More accurate angle generators would allow NIST and other metrology laboratories to lower uncertainty in high-precision angle measurements. These generators would provide a needed tool for NIST and other world leading metrology laboratories to understand how surface flatness affects the measurement of angle using autocollimators, which is the de-facto tool for high accuracy angle measurements at NIST. These effects are the limiting uncertainty component in angle measurements that support R&D in critical technology intensive sectors.
X-ray studies at synchrotron light sources of the atomic structure of materials, biological molecules, etc. are currently limited by the quality of the x-ray spot focused onto the specimen. The quality of the focused spot is determined by the form accuracy of the mirrors used to focus the beam, typically a pair of elliptically-shaped mirrors used at grazing incidence. Improvements to the form accuracy of these mirrors are limited by the current abilities of metrology techniques. Specifically, improvements to the measurement of the local surface slope are needed. Metrologists at these synchrotron light sources are now using an autocollimator-based scanning technique to measure the surface profile for large (up to 1.5 m length), curved mirrors [1,2]. Effects of the curvature of the surface under test on the accuracy of the autocollimator used to measure the local surface slope need to be characterized to achieve the required tolerances of the mirrors.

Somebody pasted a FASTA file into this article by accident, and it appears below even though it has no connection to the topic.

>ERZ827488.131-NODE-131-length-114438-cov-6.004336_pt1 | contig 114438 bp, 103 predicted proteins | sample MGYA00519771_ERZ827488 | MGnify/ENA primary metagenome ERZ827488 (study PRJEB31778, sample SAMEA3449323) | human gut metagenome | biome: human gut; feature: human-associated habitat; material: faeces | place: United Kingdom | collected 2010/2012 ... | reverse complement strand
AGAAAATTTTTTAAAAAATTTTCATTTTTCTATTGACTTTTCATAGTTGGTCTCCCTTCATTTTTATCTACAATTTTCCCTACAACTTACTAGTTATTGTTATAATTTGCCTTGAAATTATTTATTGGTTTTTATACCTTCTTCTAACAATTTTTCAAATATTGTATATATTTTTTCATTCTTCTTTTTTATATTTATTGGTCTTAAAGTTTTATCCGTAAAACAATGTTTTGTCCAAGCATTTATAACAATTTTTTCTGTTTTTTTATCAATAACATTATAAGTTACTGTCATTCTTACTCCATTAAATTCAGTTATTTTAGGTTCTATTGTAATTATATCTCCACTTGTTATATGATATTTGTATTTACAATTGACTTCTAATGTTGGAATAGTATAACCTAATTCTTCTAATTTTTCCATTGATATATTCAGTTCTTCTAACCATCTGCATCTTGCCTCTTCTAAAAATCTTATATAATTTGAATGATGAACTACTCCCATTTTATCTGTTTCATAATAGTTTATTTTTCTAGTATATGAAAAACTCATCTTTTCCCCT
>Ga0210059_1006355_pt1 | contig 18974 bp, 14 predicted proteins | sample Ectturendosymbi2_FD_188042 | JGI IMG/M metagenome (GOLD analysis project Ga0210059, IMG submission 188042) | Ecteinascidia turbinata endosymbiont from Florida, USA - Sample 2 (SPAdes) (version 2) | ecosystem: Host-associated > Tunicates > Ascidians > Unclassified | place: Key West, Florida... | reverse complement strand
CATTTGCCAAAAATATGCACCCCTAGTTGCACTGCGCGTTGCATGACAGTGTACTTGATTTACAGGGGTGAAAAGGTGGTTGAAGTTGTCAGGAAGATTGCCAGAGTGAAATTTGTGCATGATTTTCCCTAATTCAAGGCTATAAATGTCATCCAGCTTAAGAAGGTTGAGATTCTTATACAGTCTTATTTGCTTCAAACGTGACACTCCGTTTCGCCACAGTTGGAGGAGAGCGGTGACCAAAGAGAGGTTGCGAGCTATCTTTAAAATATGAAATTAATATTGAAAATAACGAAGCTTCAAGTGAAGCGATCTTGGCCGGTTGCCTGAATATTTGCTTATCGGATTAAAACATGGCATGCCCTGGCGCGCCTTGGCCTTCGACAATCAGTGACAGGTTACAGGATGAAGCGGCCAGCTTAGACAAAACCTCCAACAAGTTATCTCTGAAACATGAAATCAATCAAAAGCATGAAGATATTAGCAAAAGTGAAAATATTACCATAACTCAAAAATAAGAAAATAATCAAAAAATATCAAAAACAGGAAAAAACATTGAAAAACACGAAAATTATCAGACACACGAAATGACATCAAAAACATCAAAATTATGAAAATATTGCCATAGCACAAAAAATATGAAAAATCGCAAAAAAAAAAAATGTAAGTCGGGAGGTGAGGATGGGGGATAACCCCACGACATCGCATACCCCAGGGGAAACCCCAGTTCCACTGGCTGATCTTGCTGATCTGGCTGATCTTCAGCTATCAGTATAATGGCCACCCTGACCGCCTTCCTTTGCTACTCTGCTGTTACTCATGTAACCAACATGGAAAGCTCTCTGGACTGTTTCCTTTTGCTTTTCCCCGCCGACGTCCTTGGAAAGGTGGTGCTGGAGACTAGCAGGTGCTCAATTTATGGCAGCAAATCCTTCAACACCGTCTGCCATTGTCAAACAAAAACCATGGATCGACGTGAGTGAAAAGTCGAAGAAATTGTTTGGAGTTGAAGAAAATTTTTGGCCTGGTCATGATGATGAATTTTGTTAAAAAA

Next-generation photonic devices incorporate various components whose geometry must be well characterized. NIST is currently measuring the angular attributes of these artifacts for industrial customers using autocollimators. Uncertainty components due to non-flat surface for these measurements are not well understood and published reports in this area are not exhaustive .
The goal is to develop precision angle generators that have accuracies that are better than what is currently commercially available. It is desired that the angle generator be able to accommodate mirrors with clear apertures between 2 mm and 35 mm that are up to 300 mm ´ 50 mm ´ 50 mm in size (i.e., approximate size of curved mirrors used at synchrotron light sources).
Phase I expected results:
Experimentally prove the feasibility of fabricating an angle generator with an expanded uncertainty (k=2) of less than 0.01 arc-seconds over an angular range of 2.5 degrees.
Phase II expected results:
Provide a prototype automated precision angle generator with a rigorously documented uncertainty budget demonstrating that the target uncertainty requirements, an expanded uncertainty (k=2) of less than 0.01 arc-seconds over an angular range of 2.5 degrees, are met.
NIST will be available for consultation and collaboration as necessary.
 Geckeler, R.D., Just, A., Krause M. and Yashchuk, V.V. “Autocollimators for deflectometry: Current status and future progress”, Nucl. Instrum. Methods Phys. Res. A 616 (2010) 140–146.
 Yandayan, T., Geckeler, R.D. and Siewert, F. “Pushing the limits – latest developments in angle metrology for the inspection of ultra-precise synchrotron optics”, Proc. SPIE 9206, Advances in Metrology for X-Ray and EUV Optics V, 92060F (2014).
 Kruger, O.A. “Methods for determining the effect of flatness deviations, eccentricity and pyramidal errors on angle measurements”, Metrologia 37 (2000) 101–105.